Beach guy - Why aren't passwords good enough? (part 1 of a 3-part series)

Today the average American spends 24 hours a week online. Either on their mobile devices like phones and iPads or on their laptops.  With online activity skyrocketing it’s no wonder that digital accounts have become a major target for criminals.  For individual’s, identity theft can be devastating and extremely costly. Once the criminals have your stolen credentials, it leads to fake credit cards and spending sprees that can damage your credit ratings and worse yet, can drain your bank accounts.  One study showed that in 2016, over $16 billion was taken from 15.4 million U.S. consumers.  And identity thieves have stolen over $107 billion in the past 6 years.

All this begs the question, why isn’t my password good enough to protect me?  Passwords have been the standard means of protecting our accounts since around 1961.  And even though it didn’t take very long for people to figure out how to hack passwords, not much has changed in the past 58 years.  While using passwords is better than not having any protection at all, there are still issues:

  • We have poor memories. To compensate we create surprisingly simple passwords.  One report looked at over 1.4 billion stolen passwords and found that a large number were extremely simple; “111111”, “123456” and “password” are just a few examples.
  • We have way too many passwords to remember. As online activity increases, so do the number of passwords we have to remember.  In fact, a 2015 analysis of over 20,000 users by password management company Dashlane, found that the average person had over 90 online accounts.
  • With so many companies being breached, fatigue sets in and many people just give up. Many consumers do try to protect themselves with complex passwords and passphrases, but as the number of corporate breaches increase, and personal information is stolen, fatigue sets in and old habits take over.  Leading many to fall back to weak passwords and shared passwords across multiple accounts.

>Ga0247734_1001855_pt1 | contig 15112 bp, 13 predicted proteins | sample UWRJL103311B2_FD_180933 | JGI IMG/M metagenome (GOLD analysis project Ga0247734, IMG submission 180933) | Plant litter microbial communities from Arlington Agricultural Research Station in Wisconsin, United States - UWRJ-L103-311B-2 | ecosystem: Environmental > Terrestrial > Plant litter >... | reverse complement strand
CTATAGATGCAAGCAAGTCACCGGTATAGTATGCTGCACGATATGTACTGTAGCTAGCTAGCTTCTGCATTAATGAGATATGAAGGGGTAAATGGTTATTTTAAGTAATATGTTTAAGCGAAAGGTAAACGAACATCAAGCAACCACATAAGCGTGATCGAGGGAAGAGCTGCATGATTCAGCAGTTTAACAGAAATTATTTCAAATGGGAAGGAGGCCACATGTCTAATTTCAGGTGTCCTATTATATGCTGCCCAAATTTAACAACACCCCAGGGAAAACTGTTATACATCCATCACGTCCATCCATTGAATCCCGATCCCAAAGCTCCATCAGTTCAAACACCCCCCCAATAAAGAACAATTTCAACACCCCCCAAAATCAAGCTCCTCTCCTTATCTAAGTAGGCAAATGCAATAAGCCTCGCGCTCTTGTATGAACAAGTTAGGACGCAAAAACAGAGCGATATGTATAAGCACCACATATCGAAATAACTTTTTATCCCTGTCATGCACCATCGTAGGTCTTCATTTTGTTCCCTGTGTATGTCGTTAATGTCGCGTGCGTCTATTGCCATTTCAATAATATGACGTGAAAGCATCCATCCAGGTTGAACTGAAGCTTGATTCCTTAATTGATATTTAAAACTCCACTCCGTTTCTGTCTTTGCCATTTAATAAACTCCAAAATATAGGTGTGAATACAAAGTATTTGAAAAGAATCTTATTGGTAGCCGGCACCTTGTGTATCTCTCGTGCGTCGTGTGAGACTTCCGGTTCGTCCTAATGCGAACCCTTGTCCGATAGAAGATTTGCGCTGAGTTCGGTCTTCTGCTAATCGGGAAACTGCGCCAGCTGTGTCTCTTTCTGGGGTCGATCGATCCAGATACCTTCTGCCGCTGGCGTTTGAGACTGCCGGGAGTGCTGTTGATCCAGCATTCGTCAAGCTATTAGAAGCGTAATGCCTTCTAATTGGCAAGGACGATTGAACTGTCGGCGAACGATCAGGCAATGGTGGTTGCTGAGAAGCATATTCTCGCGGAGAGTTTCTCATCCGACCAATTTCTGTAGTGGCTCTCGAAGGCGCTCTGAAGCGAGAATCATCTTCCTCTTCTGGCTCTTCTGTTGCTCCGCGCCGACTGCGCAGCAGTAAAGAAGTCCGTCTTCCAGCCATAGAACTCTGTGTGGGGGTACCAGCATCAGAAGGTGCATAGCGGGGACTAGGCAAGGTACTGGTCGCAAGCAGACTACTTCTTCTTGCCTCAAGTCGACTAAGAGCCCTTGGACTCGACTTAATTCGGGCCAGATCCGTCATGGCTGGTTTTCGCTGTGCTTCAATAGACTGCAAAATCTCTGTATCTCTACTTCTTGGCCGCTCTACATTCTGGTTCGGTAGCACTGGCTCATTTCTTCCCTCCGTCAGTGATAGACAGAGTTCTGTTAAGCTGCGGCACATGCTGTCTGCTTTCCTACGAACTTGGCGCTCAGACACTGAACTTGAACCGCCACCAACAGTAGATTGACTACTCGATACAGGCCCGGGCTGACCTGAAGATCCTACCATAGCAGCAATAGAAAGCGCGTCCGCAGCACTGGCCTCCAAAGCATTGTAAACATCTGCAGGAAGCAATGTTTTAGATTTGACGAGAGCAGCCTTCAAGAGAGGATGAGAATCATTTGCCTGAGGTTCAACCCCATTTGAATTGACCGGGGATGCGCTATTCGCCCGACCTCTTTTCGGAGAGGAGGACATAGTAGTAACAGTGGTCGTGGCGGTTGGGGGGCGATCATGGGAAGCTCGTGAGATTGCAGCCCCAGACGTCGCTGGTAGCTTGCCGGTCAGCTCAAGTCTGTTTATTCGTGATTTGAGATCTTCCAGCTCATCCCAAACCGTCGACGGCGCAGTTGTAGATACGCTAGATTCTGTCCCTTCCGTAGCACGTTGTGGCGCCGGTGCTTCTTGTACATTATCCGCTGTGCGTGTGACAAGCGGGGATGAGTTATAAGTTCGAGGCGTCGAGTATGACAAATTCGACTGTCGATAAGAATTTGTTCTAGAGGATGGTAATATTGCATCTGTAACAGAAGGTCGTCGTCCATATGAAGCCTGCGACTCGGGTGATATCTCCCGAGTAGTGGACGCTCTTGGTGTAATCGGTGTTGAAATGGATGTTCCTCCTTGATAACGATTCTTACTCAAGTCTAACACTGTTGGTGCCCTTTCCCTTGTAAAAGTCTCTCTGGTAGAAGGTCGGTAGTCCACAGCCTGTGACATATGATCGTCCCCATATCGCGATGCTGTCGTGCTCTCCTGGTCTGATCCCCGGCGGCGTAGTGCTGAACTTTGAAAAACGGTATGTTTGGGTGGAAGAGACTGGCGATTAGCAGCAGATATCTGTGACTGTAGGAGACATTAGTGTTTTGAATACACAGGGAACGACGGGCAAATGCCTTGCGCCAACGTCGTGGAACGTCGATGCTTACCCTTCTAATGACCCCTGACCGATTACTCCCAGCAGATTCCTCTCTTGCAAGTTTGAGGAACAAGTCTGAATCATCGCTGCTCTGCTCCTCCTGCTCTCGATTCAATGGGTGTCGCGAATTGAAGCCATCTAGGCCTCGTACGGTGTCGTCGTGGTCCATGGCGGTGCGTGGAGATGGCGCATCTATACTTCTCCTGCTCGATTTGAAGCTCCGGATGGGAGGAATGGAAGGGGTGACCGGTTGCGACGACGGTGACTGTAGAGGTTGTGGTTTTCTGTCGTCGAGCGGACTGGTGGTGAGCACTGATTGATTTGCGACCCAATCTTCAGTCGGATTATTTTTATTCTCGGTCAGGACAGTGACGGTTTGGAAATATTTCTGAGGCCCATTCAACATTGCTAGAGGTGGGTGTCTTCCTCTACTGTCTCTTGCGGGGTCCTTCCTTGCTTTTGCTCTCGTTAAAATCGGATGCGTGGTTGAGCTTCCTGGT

A study by Virginia Tech’s Computer Science Department, that looked at 28.8 million users and their 61.5 million passwords over 8 years found:

  • 52% of users reused or only slightly modified passwords
  • 38% of the 28.8 million users had used the same password for two different services
  • Shopping and email sites, among the more sensitive online services, “received the most reused and modified passwords.” Shopping had the highest ratio (> 85%) with email in second place (> 62%)
  • More than 70% of users continued to use the same leaked password more than a year after a data breach.
  • “Password modification patterns are highly consistent across various user populations, allowing attackers to quickly guess a large number of passwords with minimal training.”

It is also important to understand that simple things can help.  For instance, using only a four-digit pass-code means there are only 10,000 possible combinations.  Adding number and letters takes the combinations to 1,679,616.  Make the characters case sensitive and you are up to over 14 million combinations.  Make it 10 case sensitive characters and numbers, and you are up to 839,299,365,868,340,000 possible combinations.  But even this doesn’t eliminate all the problems mentioned above.

So, what can we do?  In Part II, of this series I will take a look at solutions for both individuals and business alike.

To learn how to improve your password policies and protect your business credentials look to  IT professionals that understand cyber security and have the tools and know-how to help keep your business secure.